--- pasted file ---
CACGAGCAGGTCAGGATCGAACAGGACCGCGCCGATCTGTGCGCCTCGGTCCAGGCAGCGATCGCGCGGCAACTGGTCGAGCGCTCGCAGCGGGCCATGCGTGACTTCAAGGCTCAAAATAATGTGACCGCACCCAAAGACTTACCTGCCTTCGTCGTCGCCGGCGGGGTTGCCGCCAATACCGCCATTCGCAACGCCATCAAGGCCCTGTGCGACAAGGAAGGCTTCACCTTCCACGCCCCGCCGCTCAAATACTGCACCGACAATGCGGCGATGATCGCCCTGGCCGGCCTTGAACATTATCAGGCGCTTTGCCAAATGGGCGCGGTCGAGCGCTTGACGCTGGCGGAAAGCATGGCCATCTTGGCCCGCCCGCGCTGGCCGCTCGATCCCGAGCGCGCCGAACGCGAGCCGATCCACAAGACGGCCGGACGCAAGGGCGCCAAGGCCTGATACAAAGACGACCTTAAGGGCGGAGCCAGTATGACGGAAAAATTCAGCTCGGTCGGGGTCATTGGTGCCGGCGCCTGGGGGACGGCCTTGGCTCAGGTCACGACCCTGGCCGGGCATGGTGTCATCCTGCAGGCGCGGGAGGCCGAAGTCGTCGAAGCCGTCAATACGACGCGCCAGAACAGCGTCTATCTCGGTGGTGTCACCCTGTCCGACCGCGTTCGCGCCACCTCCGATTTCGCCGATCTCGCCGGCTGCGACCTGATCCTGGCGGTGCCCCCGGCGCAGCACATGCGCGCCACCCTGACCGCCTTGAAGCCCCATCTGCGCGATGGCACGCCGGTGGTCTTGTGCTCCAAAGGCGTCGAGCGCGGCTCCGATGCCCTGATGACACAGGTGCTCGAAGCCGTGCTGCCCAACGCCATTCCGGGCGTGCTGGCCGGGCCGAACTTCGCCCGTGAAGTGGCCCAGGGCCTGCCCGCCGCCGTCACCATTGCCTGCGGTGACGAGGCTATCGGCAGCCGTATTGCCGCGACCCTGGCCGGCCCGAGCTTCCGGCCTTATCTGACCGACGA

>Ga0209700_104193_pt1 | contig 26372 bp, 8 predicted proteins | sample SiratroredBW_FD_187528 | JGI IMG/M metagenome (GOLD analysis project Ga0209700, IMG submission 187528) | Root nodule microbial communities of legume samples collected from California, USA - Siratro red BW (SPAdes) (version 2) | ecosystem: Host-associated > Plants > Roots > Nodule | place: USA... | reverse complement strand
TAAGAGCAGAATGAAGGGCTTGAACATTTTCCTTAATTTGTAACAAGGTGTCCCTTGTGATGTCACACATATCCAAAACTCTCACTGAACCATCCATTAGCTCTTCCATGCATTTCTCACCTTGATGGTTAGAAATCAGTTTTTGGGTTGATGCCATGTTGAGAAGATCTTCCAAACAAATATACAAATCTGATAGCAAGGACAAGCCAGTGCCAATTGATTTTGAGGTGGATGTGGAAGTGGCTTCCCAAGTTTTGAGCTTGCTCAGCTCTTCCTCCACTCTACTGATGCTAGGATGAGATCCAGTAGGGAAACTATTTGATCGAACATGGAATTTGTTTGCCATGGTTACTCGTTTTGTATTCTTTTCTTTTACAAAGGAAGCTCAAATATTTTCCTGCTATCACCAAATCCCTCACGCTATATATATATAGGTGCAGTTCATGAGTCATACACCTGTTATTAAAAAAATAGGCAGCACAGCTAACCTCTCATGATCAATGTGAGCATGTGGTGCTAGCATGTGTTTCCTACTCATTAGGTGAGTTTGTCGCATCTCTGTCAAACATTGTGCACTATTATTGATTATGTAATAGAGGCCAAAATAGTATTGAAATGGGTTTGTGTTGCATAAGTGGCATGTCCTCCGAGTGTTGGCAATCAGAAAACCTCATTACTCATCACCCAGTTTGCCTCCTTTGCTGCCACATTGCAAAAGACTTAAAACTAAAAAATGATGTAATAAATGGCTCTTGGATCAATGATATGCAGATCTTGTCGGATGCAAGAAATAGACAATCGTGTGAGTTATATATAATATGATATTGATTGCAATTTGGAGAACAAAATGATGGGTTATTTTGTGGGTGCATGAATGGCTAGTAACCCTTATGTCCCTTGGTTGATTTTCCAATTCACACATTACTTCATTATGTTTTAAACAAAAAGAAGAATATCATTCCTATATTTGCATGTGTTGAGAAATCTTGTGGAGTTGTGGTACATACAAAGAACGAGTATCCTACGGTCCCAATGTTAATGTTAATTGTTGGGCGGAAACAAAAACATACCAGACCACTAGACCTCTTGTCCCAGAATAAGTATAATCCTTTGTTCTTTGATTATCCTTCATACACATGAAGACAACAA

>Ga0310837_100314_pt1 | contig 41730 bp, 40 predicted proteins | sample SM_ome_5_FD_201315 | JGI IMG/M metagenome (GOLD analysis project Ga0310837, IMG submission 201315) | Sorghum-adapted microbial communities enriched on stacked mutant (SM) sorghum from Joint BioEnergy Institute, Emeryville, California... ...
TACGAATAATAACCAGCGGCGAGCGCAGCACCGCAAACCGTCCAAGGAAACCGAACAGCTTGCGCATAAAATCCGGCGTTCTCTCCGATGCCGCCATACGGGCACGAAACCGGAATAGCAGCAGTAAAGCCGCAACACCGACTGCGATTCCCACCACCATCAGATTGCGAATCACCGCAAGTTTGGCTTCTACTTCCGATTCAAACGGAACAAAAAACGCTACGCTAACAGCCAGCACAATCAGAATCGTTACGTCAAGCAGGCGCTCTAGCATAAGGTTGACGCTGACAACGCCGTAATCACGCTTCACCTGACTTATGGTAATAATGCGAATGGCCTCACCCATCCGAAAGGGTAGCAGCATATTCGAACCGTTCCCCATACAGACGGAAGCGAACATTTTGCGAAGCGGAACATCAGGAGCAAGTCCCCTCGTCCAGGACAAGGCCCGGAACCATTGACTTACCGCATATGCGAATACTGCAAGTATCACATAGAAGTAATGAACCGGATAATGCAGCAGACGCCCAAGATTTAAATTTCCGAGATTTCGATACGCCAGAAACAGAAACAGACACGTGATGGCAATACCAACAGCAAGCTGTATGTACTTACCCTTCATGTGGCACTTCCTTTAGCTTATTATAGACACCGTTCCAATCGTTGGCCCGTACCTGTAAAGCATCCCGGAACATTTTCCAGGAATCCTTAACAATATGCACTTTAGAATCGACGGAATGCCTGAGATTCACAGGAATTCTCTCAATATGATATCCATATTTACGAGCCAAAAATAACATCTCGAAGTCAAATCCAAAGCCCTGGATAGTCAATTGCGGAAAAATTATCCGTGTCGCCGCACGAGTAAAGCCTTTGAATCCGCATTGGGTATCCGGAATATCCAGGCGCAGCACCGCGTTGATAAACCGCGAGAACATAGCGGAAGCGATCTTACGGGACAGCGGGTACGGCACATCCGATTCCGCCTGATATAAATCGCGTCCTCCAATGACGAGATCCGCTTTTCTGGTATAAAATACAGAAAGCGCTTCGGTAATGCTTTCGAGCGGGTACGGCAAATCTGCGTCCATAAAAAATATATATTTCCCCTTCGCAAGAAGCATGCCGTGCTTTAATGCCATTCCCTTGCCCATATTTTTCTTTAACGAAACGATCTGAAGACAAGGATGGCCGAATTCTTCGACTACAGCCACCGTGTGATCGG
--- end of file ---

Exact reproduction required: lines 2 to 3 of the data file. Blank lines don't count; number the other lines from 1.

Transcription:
>Ga0209700_104193_pt1 | contig 26372 bp, 8 predicted proteins | sample SiratroredBW_FD_187528 | JGI IMG/M metagenome (GOLD analysis project Ga0209700, IMG submission 187528) | Root nodule microbial communities of legume samples collected from California, USA - Siratro red BW (SPAdes) (version 2) | ecosystem: Host-associated > Plants > Roots > Nodule | place: USA... | reverse complement strand
TAAGAGCAGAATGAAGGGCTTGAACATTTTCCTTAATTTGTAACAAGGTGTCCCTTGTGATGTCACACATATCCAAAACTCTCACTGAACCATCCATTAGCTCTTCCATGCATTTCTCACCTTGATGGTTAGAAATCAGTTTTTGGGTTGATGCCATGTTGAGAAGATCTTCCAAACAAATATACAAATCTGATAGCAAGGACAAGCCAGTGCCAATTGATTTTGAGGTGGATGTGGAAGTGGCTTCCCAAGTTTTGAGCTTGCTCAGCTCTTCCTCCACTCTACTGATGCTAGGATGAGATCCAGTAGGGAAACTATTTGATCGAACATGGAATTTGTTTGCCATGGTTACTCGTTTTGTATTCTTTTCTTTTACAAAGGAAGCTCAAATATTTTCCTGCTATCACCAAATCCCTCACGCTATATATATATAGGTGCAGTTCATGAGTCATACACCTGTTATTAAAAAAATAGGCAGCACAGCTAACCTCTCATGATCAATGTGAGCATGTGGTGCTAGCATGTGTTTCCTACTCATTAGGTGAGTTTGTCGCATCTCTGTCAAACATTGTGCACTATTATTGATTATGTAATAGAGGCCAAAATAGTATTGAAATGGGTTTGTGTTGCATAAGTGGCATGTCCTCCGAGTGTTGGCAATCAGAAAACCTCATTACTCATCACCCAGTTTGCCTCCTTTGCTGCCACATTGCAAAAGACTTAAAACTAAAAAATGATGTAATAAATGGCTCTTGGATCAATGATATGCAGATCTTGTCGGATGCAAGAAATAGACAATCGTGTGAGTTATATATAATATGATATTGATTGCAATTTGGAGAACAAAATGATGGGTTATTTTGTGGGTGCATGAATGGCTAGTAACCCTTATGTCCCTTGGTTGATTTTCCAATTCACACATTACTTCATTATGTTTTAAACAAAAAGAAGAATATCATTCCTATATTTGCATGTGTTGAGAAATCTTGTGGAGTTGTGGTACATACAAAGAACGAGTATCCTACGGTCCCAATGTTAATGTTAATTGTTGGGCGGAAACAAAAACATACCAGACCACTAGACCTCTTGTCCCAGAATAAGTATAATCCTTTGTTCTTTGATTATCCTTCATACACATGAAGACAACAA